Published on Fri Oct 23 2020

Establishment of a simplified preparation method for single-nucleus RNA-sequencing and its application to long-term frozen tumor tissues

Ernst, K. F., Okonechnikov, K., Bageritz, J., Mallm, J.-P., Wittmann, A., Maass, K. K., Leible, S., Boutros, M., Pfister, S. M., Zuckermann, M., Jones, D. T. W.

Most approaches to date rely on the availability of fresh surgical specimens, thereby dramatically reducing the ability to profile particularly rare tissue types. Pediatric central nervous system tumors - the leading cause of childhood cancer deaths - represent one example.

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Abstract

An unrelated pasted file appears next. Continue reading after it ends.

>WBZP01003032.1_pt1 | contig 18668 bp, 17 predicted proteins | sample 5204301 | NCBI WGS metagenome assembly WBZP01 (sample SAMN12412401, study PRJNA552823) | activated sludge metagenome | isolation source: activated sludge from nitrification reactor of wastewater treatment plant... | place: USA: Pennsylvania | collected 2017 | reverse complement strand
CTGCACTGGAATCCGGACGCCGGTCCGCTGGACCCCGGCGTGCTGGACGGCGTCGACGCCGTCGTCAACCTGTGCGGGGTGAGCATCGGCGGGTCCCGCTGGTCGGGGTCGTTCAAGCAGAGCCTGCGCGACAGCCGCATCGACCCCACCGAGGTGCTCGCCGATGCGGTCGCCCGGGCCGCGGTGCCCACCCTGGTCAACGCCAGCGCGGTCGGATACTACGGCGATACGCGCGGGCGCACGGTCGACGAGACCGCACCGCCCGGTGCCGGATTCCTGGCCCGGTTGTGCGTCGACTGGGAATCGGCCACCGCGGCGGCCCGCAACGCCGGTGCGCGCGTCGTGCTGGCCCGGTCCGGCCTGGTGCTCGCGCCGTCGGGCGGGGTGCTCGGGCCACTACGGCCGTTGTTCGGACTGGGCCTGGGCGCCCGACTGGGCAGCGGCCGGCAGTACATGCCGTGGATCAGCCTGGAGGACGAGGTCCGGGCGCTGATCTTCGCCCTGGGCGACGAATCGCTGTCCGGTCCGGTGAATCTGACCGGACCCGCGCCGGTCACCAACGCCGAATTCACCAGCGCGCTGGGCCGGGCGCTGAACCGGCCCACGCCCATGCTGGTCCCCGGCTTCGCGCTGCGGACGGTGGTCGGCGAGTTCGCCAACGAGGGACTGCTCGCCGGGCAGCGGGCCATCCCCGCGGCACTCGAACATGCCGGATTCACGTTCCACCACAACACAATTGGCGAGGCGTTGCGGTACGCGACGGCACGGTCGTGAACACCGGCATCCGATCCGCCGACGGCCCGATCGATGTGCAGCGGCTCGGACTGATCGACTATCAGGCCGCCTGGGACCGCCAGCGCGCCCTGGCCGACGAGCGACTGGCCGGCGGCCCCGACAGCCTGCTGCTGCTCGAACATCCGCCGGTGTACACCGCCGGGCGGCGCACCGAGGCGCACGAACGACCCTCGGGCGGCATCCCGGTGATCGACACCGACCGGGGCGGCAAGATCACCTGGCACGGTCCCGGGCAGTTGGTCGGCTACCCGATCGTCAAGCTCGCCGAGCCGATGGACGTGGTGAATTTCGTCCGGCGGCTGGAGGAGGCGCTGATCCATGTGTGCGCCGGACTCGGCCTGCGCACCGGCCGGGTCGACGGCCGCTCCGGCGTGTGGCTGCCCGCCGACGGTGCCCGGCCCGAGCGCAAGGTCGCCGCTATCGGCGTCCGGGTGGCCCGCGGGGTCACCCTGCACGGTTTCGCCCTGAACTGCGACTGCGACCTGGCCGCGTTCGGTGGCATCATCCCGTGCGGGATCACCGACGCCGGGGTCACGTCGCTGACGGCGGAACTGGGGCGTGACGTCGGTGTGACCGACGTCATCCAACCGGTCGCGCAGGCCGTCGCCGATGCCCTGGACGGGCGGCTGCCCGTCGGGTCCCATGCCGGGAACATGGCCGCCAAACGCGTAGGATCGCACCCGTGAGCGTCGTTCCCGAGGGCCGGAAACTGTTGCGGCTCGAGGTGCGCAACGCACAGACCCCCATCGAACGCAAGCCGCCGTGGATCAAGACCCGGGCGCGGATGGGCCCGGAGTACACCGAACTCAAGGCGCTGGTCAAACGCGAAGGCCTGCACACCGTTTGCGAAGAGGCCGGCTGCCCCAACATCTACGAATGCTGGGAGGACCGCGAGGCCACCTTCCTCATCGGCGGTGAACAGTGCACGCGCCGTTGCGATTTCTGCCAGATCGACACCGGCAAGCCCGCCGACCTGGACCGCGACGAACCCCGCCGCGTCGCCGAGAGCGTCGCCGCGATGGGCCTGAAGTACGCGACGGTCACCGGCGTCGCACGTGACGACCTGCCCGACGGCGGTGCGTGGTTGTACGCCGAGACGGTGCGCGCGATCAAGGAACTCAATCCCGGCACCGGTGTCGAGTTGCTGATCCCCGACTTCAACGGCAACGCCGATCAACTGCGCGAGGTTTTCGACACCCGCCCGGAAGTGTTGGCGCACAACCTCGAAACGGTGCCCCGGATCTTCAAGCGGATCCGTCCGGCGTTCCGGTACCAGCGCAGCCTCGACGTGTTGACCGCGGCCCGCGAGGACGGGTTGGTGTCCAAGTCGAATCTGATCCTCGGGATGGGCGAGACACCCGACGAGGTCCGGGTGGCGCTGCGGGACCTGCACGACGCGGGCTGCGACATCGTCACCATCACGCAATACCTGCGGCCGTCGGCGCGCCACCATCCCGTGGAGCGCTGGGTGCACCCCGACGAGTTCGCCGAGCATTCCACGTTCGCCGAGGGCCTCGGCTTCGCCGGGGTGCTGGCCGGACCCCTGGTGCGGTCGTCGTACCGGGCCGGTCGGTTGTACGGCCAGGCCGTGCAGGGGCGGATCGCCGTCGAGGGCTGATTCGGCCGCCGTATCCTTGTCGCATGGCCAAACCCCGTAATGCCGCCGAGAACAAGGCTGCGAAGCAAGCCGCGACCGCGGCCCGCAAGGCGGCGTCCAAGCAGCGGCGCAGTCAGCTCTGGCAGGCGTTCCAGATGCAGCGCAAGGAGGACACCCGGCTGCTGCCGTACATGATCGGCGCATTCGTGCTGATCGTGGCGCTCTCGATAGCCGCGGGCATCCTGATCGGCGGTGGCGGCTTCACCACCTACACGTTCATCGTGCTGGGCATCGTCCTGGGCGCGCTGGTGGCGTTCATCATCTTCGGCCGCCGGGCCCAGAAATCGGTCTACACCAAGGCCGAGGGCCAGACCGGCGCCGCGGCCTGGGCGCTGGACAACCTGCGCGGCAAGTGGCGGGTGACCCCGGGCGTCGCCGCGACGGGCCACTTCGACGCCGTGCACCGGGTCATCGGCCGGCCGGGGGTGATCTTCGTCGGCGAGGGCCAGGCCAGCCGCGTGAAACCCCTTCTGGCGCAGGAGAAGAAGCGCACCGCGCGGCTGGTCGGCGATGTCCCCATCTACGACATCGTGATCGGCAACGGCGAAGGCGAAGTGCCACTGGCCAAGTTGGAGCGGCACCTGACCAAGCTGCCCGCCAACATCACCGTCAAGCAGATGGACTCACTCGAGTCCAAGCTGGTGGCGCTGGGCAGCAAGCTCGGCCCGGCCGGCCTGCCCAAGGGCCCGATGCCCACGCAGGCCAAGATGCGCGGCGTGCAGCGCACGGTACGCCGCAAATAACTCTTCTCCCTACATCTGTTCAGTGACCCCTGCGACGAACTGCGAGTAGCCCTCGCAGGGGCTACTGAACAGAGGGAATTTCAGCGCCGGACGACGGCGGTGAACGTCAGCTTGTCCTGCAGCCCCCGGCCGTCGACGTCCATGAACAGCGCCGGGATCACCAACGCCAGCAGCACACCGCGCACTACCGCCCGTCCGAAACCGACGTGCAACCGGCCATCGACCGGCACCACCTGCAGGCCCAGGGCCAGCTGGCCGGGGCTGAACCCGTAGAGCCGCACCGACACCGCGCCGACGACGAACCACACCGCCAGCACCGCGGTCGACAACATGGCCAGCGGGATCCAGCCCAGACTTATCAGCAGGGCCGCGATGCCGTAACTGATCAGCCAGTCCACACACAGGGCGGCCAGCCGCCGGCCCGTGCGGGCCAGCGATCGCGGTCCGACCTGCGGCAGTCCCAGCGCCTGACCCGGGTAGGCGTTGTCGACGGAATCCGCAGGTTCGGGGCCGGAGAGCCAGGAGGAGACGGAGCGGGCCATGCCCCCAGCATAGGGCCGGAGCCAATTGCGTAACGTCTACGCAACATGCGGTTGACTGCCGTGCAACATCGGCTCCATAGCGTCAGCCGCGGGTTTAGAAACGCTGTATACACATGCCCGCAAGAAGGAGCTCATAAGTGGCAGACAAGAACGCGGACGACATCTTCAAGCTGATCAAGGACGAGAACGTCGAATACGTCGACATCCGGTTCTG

Recent advances allowing the genomic analysis of individual cells from a bulk population have provided intriguing new insights into areas such as developmental processes and tumor heterogeneity. Most approaches to date, however, rely on the availability of fresh surgical specimens, thereby dramatically reducing the ability to profile particularly rare tissue types. Pediatric central nervous system tumors - the leading cause of childhood cancer deaths - represent one such example, where often only frozen rather than native material is available. Due to an increasing need for advanced techniques to understand the heterogeneity of these tumors, we optimized a method to isolate intact nuclei from long-term frozen pediatric glioma tissues. We performed a technical comparison between different single nucleus RNA-sequencing (snRNA-seq) systems using a patient-derived xenograft model as a test sample. Further, we applied the established nucleus isolation method to analyze frozen primary tissue from two pediatric central nervous system tumors - one pilocytic astrocytoma and one glioblastoma - allowing the identification of distinct tumor cell populations and infiltrating microglia. The results show that our fast, simple and low-cost nuclear isolation protocol provides intact nuclei, which can be used in both droplet-based 3 transcriptome amplification (10X Genomics) and plate-based whole transcriptome amplification (Fluidigm C1) single-cell sequencing platforms, thereby dramatically increasing the potential for application of such methods to rare entities.